Sports column: LSU’s title shots remain rare enough to appreciate
A lot of my best sports memories involve sitting in LSU’s Tiger Stadium.
The first college football game I ever attended was the 1994 season opener against Texas A&M. I was there for Curley’s Last Stand, The Night the Magic Came Back, and the highs and lows — sometimes in the same game — of the Les Miles era. I saw No. 1 Florida go down and a tuba player become a legend by running over Auburn’s kicker.
I’ve sat in the rain for disappointing losses and stormed the field — or slowly made my way down; it’s hard to storm it when you’re in the second deck — after big wins. I’ve screamed at the top of my lungs alongside 90,000 of my closest friends on a humid September Saturday night, and sat in the dark alone with just my thoughts on a random Wednesday in March.
It’s been almost a decade since I’ve been there. Living a couple hundred miles away and being a sports writer whose fall Saturdays are often booked makes it tough to visit. But those formative experiences have stuck with me since I enrolled at LSU in 1994 and became, for better or worse, a Tiger for life.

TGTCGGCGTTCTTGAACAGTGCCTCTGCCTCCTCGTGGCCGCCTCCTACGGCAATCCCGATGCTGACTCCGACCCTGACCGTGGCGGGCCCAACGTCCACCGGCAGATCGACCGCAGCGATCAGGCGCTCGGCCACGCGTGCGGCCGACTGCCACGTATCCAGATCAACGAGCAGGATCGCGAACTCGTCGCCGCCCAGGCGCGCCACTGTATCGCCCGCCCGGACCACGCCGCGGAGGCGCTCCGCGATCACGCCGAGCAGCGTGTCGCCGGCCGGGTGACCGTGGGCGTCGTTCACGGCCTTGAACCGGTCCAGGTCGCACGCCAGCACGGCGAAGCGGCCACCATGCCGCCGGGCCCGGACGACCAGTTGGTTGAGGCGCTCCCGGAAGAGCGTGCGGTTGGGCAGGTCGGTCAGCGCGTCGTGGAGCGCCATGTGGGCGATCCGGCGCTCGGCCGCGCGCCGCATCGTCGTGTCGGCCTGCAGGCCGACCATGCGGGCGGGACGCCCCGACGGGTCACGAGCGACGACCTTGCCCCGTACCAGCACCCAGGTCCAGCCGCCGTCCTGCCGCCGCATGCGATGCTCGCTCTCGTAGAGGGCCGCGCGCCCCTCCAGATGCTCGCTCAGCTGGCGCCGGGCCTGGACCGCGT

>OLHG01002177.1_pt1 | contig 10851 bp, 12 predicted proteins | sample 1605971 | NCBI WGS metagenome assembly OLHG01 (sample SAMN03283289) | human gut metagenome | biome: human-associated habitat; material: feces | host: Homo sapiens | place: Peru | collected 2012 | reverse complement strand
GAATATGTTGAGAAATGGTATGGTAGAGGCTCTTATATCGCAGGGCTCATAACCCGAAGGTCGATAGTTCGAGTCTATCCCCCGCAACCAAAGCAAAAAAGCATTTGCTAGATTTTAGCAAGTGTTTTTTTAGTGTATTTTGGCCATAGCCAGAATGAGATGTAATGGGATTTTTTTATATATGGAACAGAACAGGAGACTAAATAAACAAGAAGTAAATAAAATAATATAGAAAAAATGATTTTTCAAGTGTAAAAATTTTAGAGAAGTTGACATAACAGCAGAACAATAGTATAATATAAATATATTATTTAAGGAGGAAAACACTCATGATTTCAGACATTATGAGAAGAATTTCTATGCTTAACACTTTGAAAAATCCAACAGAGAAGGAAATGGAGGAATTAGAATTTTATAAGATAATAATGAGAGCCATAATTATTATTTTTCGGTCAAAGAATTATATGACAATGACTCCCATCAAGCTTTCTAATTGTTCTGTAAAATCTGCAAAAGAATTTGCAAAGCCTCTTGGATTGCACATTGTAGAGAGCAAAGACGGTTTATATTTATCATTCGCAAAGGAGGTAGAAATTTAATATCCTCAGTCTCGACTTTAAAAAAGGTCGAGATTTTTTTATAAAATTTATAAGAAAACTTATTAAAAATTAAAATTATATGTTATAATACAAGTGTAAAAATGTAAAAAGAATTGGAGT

This Monday night, undefeated LSU will play undefeated Clemson for the national championship. It’s LSU’s fourth national championship game in the last 16 years, which is a run of success that once seemed unfathomable.
LSU isn’t a program like Vanderbilt, where another 100 years of football will probably never bring a chance at a national title. It’s not Alabama or Ohio State, either, where anything less than that can get a coach run out of town.
LSU is above average, but still in the middle. We tend to have these seasons every six or seven years — the last great one was in 2011, but it ended in disaster — which is just enough to let you appreciate how rare it is. We’re neither starving for success nor spoiled by it, which seems like a good place to be.
What also makes seasons like this special is how they seem to come out of nowhere for LSU. Sure, the Tigers were a preseason Top 10 team this year, but no one expected Joe Burrow to become Joe Burreaux, Heisman Trophy winner. No one expected Ed Orgeron to become a coaching savant. No one expected often-underachieving LSU to have one of the best seasons in college football history.
The unexpected gifts are always the best. Hopefully the “good Tigers” have one more in store Monday night.
Ernest Bowker is the sports editor of The Vicksburg Post. He can be reached at email@example.com